Now that we’ve got the existence and uniqueness of our solutions down, we have one more of our promised results: the smooth dependence of solutions on initial conditions. That is, if we use our existence and uniqueness theorems to construct a unique “flow” function satisfying
by setting — where is the unique solution with initial condition — then is continuously differentiable.
Now, we already know that is continuously differentiable in the time direction by definition. What we need to show is that the directional derivatives involving directions in exist and are continuous. To that end, let be a base point and be a small enough displacement that as well. Similarly, let be a fixed point in time and let be a small change in time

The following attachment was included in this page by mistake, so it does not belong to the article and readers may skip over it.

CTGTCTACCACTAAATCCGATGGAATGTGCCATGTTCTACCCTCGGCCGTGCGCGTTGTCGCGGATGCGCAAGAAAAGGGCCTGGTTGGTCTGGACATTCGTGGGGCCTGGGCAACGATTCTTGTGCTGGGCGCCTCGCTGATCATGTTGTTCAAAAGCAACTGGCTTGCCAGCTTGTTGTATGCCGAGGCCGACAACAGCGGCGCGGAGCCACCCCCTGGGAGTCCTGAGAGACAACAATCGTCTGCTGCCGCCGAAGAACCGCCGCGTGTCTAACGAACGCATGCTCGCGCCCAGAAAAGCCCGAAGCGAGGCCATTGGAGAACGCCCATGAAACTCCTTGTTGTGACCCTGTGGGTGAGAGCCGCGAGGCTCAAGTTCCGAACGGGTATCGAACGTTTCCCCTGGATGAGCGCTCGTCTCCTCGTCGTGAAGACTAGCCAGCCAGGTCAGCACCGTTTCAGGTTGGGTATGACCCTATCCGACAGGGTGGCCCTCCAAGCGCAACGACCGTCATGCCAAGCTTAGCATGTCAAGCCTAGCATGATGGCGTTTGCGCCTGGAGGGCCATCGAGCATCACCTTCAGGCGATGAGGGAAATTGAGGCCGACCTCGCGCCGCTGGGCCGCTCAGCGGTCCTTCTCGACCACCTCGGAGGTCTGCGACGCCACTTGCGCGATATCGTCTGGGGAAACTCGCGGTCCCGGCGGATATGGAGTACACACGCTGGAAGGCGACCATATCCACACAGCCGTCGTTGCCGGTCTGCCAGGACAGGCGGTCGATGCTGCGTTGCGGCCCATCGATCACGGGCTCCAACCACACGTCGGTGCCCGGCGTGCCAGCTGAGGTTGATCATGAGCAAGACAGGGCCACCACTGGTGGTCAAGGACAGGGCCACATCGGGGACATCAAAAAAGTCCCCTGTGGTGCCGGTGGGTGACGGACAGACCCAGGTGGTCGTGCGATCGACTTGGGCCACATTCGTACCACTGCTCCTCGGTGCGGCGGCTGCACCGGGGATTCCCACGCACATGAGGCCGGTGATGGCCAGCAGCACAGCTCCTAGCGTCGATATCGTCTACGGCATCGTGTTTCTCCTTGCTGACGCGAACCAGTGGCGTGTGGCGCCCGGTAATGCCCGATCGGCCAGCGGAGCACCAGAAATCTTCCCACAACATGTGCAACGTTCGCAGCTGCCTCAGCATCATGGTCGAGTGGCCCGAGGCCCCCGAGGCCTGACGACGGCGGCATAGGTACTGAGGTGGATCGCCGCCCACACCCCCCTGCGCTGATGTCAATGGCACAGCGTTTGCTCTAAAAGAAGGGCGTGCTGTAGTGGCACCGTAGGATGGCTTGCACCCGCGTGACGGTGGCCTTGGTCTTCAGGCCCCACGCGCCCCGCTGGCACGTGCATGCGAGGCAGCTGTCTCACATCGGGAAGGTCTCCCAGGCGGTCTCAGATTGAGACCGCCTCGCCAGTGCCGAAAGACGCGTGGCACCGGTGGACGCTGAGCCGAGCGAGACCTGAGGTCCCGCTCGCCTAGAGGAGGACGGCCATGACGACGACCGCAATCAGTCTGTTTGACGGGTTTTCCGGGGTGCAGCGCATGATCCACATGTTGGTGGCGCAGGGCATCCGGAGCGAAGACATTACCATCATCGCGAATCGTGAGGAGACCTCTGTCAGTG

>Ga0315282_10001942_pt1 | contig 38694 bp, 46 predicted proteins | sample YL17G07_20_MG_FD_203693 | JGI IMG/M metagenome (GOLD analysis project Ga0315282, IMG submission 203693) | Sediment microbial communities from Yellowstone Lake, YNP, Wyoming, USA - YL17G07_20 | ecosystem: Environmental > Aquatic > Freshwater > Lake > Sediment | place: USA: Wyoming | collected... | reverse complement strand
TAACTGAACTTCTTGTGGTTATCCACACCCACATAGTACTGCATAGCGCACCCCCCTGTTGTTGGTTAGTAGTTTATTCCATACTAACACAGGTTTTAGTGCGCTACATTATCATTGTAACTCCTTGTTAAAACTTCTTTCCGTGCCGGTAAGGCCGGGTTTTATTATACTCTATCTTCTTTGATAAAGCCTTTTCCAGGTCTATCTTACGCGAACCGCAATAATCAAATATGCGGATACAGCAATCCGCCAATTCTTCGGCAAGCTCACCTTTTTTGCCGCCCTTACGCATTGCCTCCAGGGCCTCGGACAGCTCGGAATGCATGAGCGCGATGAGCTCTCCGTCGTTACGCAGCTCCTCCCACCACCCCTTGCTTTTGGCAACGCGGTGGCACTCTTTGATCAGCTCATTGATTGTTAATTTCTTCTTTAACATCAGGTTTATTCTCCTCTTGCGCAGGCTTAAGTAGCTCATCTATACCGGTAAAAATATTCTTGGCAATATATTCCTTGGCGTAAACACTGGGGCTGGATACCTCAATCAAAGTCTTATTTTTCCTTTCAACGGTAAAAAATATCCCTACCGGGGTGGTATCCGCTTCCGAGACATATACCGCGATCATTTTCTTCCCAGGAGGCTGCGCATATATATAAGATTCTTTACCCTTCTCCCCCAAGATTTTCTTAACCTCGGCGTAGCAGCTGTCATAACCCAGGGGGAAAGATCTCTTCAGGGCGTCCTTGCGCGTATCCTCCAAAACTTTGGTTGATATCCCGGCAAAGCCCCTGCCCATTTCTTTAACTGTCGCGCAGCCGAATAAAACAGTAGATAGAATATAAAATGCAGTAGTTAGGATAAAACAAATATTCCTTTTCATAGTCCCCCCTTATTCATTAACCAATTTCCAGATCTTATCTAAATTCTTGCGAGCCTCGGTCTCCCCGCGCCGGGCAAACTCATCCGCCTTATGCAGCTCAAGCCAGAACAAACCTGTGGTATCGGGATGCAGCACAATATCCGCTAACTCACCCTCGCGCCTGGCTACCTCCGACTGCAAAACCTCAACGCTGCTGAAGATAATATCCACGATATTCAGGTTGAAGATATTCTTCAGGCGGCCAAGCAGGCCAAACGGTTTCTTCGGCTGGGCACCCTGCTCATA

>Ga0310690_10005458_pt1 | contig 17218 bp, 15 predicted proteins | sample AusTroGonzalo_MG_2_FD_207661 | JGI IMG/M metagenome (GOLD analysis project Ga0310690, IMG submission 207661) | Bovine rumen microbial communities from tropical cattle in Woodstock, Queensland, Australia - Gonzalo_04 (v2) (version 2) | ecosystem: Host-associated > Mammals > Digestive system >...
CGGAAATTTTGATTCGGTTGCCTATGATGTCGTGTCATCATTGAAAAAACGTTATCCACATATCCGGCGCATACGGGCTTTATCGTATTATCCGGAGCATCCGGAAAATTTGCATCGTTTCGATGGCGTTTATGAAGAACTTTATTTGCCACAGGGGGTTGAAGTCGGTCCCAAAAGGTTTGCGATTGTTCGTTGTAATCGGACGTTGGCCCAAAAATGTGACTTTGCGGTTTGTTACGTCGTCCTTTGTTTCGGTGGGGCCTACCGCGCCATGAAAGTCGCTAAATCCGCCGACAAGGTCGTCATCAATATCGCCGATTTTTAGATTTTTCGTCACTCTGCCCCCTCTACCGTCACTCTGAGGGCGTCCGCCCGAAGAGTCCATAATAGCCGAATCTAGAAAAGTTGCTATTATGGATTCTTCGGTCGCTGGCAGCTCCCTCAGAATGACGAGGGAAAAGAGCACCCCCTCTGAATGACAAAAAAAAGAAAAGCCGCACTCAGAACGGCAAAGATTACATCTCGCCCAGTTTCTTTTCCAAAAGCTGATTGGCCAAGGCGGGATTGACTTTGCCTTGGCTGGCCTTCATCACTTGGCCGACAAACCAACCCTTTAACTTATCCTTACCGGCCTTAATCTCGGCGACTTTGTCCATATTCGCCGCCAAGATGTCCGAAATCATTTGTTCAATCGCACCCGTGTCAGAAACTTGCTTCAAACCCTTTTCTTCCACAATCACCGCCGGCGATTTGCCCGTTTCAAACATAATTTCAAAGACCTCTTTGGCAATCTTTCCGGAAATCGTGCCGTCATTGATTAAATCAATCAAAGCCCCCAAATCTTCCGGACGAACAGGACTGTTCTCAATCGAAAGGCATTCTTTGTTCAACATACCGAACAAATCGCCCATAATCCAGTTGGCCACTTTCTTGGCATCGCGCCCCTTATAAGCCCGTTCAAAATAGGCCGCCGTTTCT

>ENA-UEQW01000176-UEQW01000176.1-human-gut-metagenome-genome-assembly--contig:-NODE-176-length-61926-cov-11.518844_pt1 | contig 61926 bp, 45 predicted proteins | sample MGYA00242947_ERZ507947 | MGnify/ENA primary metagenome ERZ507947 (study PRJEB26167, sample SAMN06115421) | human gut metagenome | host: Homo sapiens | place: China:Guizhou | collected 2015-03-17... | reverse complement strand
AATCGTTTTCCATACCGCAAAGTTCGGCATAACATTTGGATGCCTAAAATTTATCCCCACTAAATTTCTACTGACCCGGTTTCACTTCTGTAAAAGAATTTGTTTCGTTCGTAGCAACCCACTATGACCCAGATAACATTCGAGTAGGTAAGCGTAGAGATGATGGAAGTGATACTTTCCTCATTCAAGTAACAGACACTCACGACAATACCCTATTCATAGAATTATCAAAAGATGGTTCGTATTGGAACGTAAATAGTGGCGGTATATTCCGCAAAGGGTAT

But now our result from last time tells us that these solutions can diverge no faster than exponentially. Thus we conclude that
and so as this term must go to zero as well. Meanwhile, the second term also goes to zero by the differentiability of . We can now see that the directional derivative at in the direction of exists.
But are these directional derivatives continuous. This turns out to be a lot more messy, but essentially doable by similar methods and a generalization of Gronwall’s inequality. For the sake of getting back to differential equations I’m going to just assert that not only do all directional derivatives exist, but they’re continuous, and thus the flow is .